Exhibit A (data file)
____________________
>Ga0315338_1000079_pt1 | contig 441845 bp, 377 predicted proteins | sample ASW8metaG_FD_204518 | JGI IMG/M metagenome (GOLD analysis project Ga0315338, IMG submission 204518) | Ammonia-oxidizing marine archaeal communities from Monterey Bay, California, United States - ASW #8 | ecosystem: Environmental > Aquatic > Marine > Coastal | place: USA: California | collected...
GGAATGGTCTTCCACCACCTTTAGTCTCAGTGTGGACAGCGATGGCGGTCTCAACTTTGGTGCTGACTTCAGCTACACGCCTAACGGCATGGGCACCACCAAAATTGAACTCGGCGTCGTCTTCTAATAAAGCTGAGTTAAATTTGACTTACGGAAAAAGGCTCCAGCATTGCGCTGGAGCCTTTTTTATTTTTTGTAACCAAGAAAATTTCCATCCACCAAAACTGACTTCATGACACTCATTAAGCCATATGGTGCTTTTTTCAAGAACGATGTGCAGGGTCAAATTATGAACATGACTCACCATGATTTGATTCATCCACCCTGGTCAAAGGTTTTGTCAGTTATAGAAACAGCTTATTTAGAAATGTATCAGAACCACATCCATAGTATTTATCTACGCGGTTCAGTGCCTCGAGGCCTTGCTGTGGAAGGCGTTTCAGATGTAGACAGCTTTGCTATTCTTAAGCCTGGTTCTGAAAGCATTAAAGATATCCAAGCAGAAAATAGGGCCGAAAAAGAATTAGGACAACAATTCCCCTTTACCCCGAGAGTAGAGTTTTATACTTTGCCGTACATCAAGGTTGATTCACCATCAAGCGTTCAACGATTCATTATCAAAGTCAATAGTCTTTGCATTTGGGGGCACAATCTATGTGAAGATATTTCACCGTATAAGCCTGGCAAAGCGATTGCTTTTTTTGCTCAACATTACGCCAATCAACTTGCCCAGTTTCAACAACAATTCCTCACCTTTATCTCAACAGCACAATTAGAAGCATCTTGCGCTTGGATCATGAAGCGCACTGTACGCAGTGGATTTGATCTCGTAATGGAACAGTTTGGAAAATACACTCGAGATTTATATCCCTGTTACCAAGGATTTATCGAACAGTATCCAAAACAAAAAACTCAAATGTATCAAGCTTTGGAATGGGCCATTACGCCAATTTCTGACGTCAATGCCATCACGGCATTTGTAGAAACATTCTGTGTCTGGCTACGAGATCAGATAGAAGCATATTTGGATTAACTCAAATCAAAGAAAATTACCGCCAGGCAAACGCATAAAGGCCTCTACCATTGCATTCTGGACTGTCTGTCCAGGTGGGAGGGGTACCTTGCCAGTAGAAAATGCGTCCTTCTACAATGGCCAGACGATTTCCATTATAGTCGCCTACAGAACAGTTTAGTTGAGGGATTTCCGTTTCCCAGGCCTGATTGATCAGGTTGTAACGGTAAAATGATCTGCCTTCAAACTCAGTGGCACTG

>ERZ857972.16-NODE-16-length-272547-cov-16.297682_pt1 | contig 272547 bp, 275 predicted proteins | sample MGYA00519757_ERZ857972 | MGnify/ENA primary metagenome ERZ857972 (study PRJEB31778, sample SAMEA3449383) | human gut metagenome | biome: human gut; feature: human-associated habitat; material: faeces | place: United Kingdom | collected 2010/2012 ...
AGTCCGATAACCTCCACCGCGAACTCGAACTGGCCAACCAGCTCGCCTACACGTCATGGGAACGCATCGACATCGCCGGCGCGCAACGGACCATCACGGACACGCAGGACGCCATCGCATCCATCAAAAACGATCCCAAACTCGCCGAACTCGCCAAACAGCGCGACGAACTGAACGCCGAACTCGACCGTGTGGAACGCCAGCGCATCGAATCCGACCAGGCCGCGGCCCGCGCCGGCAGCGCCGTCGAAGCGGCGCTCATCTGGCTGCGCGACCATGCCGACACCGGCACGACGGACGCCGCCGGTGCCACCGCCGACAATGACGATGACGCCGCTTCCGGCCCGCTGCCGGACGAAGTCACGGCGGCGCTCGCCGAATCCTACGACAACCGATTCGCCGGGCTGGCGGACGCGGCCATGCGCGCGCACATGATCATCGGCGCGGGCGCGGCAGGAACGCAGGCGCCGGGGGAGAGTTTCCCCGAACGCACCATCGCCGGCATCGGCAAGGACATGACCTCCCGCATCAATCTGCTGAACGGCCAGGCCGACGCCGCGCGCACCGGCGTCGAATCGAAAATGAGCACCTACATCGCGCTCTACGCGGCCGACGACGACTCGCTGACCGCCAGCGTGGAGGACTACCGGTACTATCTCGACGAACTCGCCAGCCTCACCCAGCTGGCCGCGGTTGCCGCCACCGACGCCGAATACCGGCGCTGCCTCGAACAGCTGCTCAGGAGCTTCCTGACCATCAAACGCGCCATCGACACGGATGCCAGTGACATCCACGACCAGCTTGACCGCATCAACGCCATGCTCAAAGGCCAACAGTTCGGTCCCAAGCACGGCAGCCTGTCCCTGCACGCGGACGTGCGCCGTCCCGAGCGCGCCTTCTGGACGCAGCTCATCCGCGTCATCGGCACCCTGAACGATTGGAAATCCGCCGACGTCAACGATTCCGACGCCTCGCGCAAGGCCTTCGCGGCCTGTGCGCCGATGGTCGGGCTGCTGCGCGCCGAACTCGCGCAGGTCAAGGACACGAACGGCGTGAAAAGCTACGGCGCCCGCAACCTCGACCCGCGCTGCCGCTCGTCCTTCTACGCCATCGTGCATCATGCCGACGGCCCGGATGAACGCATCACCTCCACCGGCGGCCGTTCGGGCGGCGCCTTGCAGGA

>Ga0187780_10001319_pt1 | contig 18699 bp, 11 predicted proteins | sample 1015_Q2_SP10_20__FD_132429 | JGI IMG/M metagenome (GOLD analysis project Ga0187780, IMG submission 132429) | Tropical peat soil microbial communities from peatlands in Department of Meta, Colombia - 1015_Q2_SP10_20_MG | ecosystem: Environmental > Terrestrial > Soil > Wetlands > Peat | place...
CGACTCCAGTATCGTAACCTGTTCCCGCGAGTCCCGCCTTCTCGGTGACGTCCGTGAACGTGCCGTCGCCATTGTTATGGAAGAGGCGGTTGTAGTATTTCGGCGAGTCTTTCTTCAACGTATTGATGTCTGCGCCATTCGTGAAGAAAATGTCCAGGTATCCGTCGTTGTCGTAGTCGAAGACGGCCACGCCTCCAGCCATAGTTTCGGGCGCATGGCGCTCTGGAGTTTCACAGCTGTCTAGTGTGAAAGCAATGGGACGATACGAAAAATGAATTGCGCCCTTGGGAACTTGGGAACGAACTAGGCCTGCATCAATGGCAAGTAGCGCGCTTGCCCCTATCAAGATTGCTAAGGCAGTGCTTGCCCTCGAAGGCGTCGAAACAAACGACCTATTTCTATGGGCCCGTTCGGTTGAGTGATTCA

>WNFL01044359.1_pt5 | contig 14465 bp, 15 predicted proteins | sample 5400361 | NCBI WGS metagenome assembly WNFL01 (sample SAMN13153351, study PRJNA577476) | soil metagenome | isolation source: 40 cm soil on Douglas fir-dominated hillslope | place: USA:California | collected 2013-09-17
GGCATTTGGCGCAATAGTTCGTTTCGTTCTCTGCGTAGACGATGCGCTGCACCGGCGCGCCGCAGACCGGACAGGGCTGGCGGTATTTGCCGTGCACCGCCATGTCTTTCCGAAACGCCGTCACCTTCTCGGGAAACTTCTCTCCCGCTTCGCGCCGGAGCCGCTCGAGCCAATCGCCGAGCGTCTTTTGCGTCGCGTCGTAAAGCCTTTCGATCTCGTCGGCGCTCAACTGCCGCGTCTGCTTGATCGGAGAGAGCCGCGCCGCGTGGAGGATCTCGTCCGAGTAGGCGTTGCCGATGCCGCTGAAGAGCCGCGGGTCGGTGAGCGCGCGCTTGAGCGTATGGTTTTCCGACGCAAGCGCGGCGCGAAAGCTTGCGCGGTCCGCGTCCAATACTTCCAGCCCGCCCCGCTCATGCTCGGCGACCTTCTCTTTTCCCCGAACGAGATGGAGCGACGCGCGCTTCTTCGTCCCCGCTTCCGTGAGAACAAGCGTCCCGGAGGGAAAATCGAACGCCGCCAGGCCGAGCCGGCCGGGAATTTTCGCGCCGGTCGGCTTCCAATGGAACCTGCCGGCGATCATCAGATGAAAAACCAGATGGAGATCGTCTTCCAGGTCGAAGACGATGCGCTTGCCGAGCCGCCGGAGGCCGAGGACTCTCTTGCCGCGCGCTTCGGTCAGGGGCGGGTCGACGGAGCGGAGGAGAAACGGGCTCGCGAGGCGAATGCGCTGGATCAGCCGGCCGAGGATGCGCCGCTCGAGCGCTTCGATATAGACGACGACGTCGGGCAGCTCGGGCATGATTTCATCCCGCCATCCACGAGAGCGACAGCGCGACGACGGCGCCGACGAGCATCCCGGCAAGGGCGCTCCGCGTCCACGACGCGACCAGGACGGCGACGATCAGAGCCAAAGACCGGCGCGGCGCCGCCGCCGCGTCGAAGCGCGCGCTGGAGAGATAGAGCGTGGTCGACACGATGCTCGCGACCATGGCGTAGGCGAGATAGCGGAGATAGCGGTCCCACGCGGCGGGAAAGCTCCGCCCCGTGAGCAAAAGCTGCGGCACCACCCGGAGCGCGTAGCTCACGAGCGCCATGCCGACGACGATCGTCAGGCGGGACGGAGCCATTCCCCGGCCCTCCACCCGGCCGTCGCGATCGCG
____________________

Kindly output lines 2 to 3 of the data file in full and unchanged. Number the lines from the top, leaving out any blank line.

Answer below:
GGAATGGTCTTCCACCACCTTTAGTCTCAGTGTGGACAGCGATGGCGGTCTCAACTTTGGTGCTGACTTCAGCTACACGCCTAACGGCATGGGCACCACCAAAATTGAACTCGGCGTCGTCTTCTAATAAAGCTGAGTTAAATTTGACTTACGGAAAAAGGCTCCAGCATTGCGCTGGAGCCTTTTTTATTTTTTGTAACCAAGAAAATTTCCATCCACCAAAACTGACTTCATGACACTCATTAAGCCATATGGTGCTTTTTTCAAGAACGATGTGCAGGGTCAAATTATGAACATGACTCACCATGATTTGATTCATCCACCCTGGTCAAAGGTTTTGTCAGTTATAGAAACAGCTTATTTAGAAATGTATCAGAACCACATCCATAGTATTTATCTACGCGGTTCAGTGCCTCGAGGCCTTGCTGTGGAAGGCGTTTCAGATGTAGACAGCTTTGCTATTCTTAAGCCTGGTTCTGAAAGCATTAAAGATATCCAAGCAGAAAATAGGGCCGAAAAAGAATTAGGACAACAATTCCCCTTTACCCCGAGAGTAGAGTTTTATACTTTGCCGTACATCAAGGTTGATTCACCATCAAGCGTTCAACGATTCATTATCAAAGTCAATAGTCTTTGCATTTGGGGGCACAATCTATGTGAAGATATTTCACCGTATAAGCCTGGCAAAGCGATTGCTTTTTTTGCTCAACATTACGCCAATCAACTTGCCCAGTTTCAACAACAATTCCTCACCTTTATCTCAACAGCACAATTAGAAGCATCTTGCGCTTGGATCATGAAGCGCACTGTACGCAGTGGATTTGATCTCGTAATGGAACAGTTTGGAAAATACACTCGAGATTTATATCCCTGTTACCAAGGATTTATCGAACAGTATCCAAAACAAAAAACTCAAATGTATCAAGCTTTGGAATGGGCCATTACGCCAATTTCTGACGTCAATGCCATCACGGCATTTGTAGAAACATTCTGTGTCTGGCTACGAGATCAGATAGAAGCATATTTGGATTAACTCAAATCAAAGAAAATTACCGCCAGGCAAACGCATAAAGGCCTCTACCATTGCATTCTGGACTGTCTGTCCAGGTGGGAGGGGTACCTTGCCAGTAGAAAATGCGTCCTTCTACAATGGCCAGACGATTTCCATTATAGTCGCCTACAGAACAGTTTAGTTGAGGGATTTCCGTTTCCCAGGCCTGATTGATCAGGTTGTAACGGTAAAATGATCTGCCTTCAAACTCAGTGGCACTG

>ERZ857972.16-NODE-16-length-272547-cov-16.297682_pt1 | contig 272547 bp, 275 predicted proteins | sample MGYA00519757_ERZ857972 | MGnify/ENA primary metagenome ERZ857972 (study PRJEB31778, sample SAMEA3449383) | human gut metagenome | biome: human gut; feature: human-associated habitat; material: faeces | place: United Kingdom | collected 2010/2012 ...